The day the pair of glaives arrived in Utel Point was a harbinger of what was to come. They appeared to be hardened warriors, scarred from countless battles, witnesses to the bloodiest of conflicts, having stared at the threat of death a thousand times but lived to recount each one over a pint of ale. None of this could belie the countenance of fear in their eyes when they stepped foot in the town.
The townfolk welcomed them, offering them drink which they raised to their lips with trembling hands. They declined the meals offered them as they seemed anxious to impart their words onto their hosts. With weak voices that would break they issued a warning to the people of Utel Point. The were to leave the town. A danger unto the likes of which they had never seen would arrive soon, and there would be no place safe, no shelter within the town that could withstand the threat of the dessicator.
In the tavern the tales were often fanciful and facts were stretched beyond believable. Hunters spoke of avoiding predators that could naturally outrun them. A guard would brag of having bested three assailants. But what the two glaives spoke of had no hint of exaggeration or embellishment.
A member of their party, a young Aeon Priest from Navarene had fallen victim to an accident in the Garrathol. He had been drawn up into the Obelisk of the Water God. While the young man had survived, he was somehow changed. Transformed. He had become a monster that destroyed every creature in its path. The glaives warned the townsfolk that if the creature reached the town, there would be no survivors. They would do well to evacuate Utel Point and make their way back to Charmonde, with hopes that the city would somehow have some means of defeating this threat.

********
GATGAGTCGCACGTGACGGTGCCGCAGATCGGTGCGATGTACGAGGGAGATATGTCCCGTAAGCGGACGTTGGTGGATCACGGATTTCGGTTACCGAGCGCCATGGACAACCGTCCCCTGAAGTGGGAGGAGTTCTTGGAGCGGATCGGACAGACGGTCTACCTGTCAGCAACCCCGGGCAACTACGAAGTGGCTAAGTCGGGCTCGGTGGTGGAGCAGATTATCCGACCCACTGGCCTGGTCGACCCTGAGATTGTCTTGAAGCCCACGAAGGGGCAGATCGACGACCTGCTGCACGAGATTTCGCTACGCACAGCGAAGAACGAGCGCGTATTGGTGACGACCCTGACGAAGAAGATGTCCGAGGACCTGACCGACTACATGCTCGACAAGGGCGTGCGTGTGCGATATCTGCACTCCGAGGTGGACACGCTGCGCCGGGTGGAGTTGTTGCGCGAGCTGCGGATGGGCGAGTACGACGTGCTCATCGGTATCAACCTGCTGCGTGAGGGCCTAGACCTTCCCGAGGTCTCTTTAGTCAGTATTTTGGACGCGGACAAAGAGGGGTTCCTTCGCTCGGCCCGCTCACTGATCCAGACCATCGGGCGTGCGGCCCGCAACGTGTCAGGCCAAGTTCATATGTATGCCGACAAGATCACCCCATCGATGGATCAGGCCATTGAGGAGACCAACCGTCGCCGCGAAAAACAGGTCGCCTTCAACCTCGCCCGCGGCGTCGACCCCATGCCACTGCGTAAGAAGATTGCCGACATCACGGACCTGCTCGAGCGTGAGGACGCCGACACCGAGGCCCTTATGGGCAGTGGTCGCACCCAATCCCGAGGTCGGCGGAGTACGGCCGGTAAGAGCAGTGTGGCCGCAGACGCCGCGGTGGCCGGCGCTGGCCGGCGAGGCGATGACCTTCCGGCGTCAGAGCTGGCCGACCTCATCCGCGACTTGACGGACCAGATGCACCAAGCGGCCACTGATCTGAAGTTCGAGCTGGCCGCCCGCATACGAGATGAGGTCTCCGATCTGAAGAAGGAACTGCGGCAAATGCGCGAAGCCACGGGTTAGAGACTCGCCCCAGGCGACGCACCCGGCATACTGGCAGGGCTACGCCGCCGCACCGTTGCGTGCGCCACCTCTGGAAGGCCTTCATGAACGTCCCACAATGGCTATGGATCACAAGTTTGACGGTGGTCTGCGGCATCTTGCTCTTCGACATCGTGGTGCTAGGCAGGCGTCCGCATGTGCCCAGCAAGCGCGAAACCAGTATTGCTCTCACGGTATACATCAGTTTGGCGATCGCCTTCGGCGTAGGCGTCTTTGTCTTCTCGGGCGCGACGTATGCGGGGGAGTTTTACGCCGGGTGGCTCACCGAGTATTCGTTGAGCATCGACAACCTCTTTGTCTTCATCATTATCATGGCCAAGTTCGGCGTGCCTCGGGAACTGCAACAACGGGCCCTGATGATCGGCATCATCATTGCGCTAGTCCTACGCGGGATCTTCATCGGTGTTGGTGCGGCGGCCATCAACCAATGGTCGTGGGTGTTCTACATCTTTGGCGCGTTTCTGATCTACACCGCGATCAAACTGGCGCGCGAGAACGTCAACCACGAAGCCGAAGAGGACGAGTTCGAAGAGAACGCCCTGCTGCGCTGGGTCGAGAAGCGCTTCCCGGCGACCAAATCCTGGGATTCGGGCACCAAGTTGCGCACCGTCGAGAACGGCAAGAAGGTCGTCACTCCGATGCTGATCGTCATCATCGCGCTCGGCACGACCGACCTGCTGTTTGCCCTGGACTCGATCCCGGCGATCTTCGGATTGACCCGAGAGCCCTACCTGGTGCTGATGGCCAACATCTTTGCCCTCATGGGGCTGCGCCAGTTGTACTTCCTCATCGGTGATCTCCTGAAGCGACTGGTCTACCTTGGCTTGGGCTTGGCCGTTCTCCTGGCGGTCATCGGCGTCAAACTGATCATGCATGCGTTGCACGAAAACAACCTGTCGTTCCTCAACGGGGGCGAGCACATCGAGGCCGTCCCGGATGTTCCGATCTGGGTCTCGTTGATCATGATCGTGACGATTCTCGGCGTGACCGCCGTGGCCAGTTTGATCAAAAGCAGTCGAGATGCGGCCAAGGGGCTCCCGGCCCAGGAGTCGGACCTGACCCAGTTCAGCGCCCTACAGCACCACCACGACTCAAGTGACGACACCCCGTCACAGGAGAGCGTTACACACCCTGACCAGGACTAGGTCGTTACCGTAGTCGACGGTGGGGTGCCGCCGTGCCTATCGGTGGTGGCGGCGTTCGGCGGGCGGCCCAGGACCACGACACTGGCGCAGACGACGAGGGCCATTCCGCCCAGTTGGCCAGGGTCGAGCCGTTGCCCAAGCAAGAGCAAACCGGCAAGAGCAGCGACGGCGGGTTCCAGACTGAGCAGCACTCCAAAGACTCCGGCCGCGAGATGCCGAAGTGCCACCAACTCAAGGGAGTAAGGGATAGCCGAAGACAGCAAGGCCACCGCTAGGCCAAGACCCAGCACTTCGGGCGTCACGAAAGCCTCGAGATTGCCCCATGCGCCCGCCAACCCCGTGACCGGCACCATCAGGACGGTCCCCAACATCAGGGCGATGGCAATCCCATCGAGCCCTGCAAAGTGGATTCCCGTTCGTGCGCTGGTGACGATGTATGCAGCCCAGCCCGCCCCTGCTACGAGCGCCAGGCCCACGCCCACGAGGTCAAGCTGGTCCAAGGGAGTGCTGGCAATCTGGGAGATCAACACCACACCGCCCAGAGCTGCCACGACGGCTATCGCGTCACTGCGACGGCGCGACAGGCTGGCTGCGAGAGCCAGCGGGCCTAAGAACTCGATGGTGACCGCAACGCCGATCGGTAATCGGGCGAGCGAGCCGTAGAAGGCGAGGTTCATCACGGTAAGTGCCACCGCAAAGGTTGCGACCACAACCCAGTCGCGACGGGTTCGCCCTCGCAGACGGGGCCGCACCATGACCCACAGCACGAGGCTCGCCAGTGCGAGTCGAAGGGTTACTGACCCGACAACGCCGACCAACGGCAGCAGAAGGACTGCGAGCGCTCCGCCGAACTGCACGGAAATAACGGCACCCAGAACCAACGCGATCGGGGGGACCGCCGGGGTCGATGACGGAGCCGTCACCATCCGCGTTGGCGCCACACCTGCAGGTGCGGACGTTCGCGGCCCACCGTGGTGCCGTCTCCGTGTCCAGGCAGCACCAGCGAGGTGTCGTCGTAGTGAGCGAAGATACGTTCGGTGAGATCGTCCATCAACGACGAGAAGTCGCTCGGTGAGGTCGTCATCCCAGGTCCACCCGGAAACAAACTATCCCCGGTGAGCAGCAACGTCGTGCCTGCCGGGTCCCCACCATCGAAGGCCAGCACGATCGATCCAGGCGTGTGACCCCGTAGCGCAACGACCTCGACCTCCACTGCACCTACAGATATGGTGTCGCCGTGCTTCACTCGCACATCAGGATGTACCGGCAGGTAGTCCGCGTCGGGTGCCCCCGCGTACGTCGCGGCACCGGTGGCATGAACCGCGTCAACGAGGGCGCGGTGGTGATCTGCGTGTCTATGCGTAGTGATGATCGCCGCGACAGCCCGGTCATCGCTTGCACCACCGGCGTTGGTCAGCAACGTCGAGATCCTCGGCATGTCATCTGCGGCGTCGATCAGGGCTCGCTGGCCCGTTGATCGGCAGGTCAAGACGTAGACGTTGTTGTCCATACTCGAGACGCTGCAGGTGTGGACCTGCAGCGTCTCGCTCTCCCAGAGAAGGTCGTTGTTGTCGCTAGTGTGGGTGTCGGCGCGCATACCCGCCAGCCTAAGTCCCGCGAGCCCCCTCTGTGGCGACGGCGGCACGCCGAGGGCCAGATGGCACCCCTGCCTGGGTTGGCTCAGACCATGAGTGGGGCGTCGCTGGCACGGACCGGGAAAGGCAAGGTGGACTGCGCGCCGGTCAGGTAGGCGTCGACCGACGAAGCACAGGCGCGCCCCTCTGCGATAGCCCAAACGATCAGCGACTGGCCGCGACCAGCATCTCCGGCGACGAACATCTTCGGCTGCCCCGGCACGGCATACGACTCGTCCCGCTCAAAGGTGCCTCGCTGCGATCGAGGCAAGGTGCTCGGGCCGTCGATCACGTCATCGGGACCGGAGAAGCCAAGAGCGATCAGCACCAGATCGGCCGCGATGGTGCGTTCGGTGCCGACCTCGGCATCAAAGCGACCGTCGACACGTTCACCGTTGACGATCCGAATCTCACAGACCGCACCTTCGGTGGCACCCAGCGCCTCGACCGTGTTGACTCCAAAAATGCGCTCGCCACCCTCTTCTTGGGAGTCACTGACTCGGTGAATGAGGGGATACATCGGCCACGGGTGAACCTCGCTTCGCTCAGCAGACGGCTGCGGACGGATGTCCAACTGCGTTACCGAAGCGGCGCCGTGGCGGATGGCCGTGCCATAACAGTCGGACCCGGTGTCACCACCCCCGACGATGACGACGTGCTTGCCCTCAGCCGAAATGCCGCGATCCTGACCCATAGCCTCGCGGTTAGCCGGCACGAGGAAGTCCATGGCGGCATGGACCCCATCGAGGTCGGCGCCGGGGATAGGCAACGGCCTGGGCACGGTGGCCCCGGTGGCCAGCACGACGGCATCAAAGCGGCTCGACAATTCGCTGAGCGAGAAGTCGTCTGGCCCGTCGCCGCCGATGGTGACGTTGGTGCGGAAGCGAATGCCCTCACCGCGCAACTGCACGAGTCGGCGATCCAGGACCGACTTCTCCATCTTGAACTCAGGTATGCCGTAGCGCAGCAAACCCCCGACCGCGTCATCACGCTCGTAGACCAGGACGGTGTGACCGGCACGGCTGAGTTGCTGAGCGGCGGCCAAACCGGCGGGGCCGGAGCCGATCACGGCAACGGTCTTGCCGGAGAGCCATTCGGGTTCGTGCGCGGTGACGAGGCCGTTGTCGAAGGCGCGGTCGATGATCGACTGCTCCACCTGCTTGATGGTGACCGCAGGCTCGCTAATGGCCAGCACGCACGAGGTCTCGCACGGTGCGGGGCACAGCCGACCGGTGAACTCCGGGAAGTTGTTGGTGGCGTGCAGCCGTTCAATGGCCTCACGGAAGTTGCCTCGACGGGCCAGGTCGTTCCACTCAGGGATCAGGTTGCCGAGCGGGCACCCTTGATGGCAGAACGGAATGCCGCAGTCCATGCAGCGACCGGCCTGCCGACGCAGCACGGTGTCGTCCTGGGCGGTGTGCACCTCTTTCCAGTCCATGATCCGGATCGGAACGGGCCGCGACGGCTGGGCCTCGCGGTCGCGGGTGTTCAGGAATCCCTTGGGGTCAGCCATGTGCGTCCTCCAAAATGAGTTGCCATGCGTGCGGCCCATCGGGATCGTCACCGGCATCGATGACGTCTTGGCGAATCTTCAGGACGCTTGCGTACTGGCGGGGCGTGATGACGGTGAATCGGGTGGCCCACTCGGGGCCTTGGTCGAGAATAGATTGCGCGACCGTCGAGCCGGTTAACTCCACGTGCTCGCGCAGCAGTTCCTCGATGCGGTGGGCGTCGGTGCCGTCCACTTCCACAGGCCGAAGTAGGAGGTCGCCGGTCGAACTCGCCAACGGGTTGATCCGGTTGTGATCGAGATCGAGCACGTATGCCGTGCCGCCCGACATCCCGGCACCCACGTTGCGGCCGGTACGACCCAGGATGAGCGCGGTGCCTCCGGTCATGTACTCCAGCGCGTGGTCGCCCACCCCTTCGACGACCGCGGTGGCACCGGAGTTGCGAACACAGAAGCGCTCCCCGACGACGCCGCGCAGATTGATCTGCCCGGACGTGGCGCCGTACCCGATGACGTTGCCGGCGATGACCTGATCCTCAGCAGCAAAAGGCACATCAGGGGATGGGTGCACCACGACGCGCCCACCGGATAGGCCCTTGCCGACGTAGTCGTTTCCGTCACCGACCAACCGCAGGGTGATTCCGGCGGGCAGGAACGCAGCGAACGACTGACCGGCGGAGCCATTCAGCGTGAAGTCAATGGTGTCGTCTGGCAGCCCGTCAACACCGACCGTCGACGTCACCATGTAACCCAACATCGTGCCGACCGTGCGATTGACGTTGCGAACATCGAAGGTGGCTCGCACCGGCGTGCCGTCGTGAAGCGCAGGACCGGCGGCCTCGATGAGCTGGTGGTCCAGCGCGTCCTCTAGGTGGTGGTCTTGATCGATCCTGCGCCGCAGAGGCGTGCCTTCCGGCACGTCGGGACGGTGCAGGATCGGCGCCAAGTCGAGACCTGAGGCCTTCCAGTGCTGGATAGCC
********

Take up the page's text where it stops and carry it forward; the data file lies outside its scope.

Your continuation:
Even the grave danger these glaives spoke of was not enough to convince the people of Utel Point to abandon their homes and make the one hundred thirty kilometer trip to Charmonde. Aside from the abject terror displayed by these two battle worn figures there was nothing in their story they could hold onto that rang true. The Ninth World was indeed a very strange place with much that cannot be explained, but a young man capable of destroying a town of nearly three hundred?
The glaives escalated their warnings to a fevered pitch, fear, horror, and anger overtaking their demeanor. But the townsfolk would not heed their warning. The glaives felt they could spare no more time there and they quickly departed in a great state of exasperation. Chatter and gossip of the tale of the pair of glaives spread among the people over the next day, but by the second day following their departure the talk soon gave way to other matters.
Three days after the visit from the glaives a young man dressed in a greenish-gray robe of an Aeon Priest arrived in town. He couldn’t have been any older than early twenties with a handsome boyish face. He walked into town quietly, making his way to the tavern, the building most heavily congregated with townsfolk at the time. He was greeted warmly by the patrons and the tavernkeep upon his entrance. Without a word the young man strolled over to one of the tables, leaned over and placed a hand on the shoulders of two persons seated there. The others at the table watched in horror as each person took a large gasp, then they began to shrivel up rapidly. The stranger kept a hand on each of them until their skin began to collapse in on their bodies, their forms wilting and withering as if every drop of liquid was being drawn out of their bodies. The man only withdrew his hands once there was only a dry, brittle husk of what was once the two patrons under a pile of clothing.